After Fredrick's death, Sophia married Henry Lamker, one of the witnesses to her late husband's will. Henry and Theodore Lamker were German-born brothers who settled in Morehouse and began the first Tannery in town in 1854. They lived together and remained bachelors. By September 1874, Henry and Sophia were married and the 1880 census shows them as well as Henry's brother, living together. When Theodore Lamker died on 15 April 1894, at the age of 69, the tannery was closed. Henry, the older brother by three years, then became a baker until his death on 28 January 1898. We know that Sophia was still living in 1898 as she is mentioned in her daughter's obituary as living in Morehouseville. It is interesting to note that in November 1873, in his deposition to the court, Henry Lamker states that he was present when Frederick signed the will, but that he thought it was Frederick's wish that the youngest daughter, Emma, have a part of the property and that Sophia be named executor.
Frederick's estate inventory estimate & appraisal of personal property was dated 29 September 1874. The appraisers appointed by Justice of the Peace, F. Hoffmeister, were Henry M. Forster and Frederick Becraft.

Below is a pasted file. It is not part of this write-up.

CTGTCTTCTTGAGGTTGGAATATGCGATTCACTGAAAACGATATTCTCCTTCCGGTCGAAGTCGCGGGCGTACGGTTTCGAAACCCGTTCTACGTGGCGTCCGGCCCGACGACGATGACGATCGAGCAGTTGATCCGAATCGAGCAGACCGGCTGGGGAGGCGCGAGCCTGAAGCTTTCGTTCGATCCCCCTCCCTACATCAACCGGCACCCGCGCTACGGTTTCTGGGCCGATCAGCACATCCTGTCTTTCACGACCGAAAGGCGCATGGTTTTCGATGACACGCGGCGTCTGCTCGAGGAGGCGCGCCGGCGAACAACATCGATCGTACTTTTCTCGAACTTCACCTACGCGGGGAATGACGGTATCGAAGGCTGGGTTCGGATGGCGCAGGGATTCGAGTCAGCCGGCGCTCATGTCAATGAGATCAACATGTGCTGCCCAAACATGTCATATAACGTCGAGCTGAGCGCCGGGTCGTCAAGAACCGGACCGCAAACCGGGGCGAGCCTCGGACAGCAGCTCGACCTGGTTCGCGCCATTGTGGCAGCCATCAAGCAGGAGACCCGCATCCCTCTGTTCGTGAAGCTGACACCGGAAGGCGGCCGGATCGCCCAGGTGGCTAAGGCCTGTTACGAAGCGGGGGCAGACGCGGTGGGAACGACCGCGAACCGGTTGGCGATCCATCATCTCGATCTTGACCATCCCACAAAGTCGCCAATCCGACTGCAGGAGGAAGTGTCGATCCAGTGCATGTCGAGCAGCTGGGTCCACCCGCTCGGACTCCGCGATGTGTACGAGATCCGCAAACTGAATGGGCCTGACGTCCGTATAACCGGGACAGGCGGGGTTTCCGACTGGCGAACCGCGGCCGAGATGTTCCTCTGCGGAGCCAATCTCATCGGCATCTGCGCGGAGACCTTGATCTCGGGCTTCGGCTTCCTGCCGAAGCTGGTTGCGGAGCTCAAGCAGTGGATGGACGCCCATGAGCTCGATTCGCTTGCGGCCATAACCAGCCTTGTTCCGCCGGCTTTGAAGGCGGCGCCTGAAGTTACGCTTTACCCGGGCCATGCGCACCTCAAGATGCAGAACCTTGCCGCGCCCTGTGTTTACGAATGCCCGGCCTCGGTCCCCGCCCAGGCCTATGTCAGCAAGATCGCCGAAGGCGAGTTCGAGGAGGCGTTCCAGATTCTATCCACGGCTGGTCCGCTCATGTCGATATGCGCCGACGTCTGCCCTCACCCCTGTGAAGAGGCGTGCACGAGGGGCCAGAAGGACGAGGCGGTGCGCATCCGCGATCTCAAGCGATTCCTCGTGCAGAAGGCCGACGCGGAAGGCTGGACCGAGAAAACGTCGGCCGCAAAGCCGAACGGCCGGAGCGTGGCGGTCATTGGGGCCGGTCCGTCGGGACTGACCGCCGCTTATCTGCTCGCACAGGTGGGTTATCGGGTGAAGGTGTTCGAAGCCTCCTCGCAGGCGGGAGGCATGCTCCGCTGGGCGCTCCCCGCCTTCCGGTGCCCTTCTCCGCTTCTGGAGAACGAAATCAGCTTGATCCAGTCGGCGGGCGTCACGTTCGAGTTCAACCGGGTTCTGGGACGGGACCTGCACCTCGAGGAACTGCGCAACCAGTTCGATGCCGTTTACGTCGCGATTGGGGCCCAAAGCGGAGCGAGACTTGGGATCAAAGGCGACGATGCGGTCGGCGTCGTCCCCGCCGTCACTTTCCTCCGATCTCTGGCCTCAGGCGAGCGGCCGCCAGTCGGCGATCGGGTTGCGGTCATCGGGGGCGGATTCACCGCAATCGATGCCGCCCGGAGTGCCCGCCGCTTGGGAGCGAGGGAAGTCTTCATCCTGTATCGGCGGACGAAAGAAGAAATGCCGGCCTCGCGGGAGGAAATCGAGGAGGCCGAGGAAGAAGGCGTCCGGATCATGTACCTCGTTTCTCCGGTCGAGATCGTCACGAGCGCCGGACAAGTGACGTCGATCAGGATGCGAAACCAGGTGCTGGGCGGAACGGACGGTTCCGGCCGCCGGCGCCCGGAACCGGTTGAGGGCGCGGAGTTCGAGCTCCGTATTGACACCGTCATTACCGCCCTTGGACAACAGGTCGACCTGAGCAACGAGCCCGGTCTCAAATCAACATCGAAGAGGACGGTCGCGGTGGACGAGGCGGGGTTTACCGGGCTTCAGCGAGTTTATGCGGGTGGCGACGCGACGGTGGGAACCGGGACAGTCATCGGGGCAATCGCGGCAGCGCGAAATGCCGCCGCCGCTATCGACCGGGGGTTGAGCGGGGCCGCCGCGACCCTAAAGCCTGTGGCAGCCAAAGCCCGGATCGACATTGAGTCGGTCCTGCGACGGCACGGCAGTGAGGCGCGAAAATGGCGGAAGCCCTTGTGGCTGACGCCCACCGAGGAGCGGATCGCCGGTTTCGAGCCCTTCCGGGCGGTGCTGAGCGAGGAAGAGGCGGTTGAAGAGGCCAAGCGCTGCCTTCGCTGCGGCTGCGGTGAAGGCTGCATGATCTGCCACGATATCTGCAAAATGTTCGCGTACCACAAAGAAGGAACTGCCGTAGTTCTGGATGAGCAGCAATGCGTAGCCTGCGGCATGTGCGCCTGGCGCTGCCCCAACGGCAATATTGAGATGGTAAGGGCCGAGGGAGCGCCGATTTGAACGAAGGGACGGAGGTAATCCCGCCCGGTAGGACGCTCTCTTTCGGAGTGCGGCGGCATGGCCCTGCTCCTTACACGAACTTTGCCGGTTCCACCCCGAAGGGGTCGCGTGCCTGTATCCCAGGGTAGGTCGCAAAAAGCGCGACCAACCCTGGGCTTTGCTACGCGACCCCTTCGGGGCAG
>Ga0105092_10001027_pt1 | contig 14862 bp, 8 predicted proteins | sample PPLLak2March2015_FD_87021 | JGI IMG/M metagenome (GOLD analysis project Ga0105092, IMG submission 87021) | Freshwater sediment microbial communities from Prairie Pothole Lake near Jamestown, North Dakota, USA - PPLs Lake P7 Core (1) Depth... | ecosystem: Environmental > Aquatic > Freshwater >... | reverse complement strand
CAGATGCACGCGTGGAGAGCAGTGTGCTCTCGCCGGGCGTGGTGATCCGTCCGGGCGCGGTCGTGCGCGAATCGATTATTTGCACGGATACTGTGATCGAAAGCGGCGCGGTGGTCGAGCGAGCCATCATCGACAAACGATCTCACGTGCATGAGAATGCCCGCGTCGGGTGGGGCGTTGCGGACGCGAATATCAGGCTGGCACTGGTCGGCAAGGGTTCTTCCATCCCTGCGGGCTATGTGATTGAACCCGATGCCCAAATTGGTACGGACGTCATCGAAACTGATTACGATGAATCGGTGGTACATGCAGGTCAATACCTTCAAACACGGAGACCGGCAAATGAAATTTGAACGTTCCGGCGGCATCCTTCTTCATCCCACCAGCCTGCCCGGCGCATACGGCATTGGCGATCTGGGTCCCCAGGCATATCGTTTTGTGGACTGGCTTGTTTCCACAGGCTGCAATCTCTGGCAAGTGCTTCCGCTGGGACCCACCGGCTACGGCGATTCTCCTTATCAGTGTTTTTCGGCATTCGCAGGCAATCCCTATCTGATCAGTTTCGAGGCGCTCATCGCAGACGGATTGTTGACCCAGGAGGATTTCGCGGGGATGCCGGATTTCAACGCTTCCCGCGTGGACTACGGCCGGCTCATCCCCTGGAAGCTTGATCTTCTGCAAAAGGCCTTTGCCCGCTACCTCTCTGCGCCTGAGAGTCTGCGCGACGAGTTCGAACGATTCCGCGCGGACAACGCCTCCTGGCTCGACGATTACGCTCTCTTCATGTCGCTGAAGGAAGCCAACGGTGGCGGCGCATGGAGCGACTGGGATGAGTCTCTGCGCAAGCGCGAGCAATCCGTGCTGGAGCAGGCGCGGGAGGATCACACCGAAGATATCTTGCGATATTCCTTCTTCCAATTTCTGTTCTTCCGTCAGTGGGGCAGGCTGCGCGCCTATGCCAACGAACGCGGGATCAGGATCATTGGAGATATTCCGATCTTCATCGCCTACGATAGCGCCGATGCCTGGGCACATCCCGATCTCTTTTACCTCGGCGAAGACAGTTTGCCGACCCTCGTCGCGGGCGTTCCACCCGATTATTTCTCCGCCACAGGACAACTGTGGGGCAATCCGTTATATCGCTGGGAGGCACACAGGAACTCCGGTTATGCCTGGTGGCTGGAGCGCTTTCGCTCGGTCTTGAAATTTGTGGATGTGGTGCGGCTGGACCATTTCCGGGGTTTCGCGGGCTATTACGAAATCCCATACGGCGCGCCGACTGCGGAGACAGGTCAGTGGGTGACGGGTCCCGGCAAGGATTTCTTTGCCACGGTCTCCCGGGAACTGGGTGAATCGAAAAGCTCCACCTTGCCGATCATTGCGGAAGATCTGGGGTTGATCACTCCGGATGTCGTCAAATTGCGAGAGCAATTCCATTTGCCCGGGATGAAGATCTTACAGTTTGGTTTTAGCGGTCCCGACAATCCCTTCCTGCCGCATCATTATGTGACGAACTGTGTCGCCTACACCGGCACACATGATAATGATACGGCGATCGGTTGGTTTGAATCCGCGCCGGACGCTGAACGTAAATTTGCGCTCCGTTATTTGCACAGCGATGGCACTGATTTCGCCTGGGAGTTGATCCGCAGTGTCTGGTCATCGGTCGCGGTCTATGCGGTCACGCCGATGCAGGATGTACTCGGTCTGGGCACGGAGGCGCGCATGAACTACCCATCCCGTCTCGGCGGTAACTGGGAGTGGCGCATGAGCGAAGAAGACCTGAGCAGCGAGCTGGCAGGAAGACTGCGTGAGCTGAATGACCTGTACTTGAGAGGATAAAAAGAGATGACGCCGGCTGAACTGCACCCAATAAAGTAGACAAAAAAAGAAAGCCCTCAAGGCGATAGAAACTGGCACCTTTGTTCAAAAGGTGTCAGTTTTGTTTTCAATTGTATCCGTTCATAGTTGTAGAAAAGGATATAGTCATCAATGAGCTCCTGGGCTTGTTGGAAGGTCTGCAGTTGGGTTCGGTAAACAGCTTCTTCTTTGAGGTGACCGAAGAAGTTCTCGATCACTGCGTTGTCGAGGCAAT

Fredrick William and Sophia (Marache) Reymonda had 7 children:
1. Theodore Charles Remonda, b. 18 September 1842
2. Caroline H. Reymonda, b. about 1844
3. Frederick Eugene Reymonda, b. June 1846
4. Mary Ann Lydia Reymonda, b. 4 November 1848
5. Albert M. Raymonda, b. 1852
6. Alice A. Reymonda, b. April 1854
7. Emma Reymonda, b. 1863
1. Theodore Charles Remonda was born 18 September 1842 in Morehouse, Hamilton County, New York to Fredrick William and Sophia (Marache) Reymonda and died 11 June 1915 in Morehouse. He married 1st, 14 September 1865 in Coldbrook, Herkimer County, New York Margaret Jennet Cumming, daughter of John and Mary Cumming. She was born 22 May 1834 in New York and died 26 September 1876 in Morehouse. He married 2nd, 6 March 1877 in Morehouse, Idora Becraft, daughter of Frederick and Mathilda (Rickard) Becraft. She was born 27 April 1859 in Morehouse and died 6 June 1926.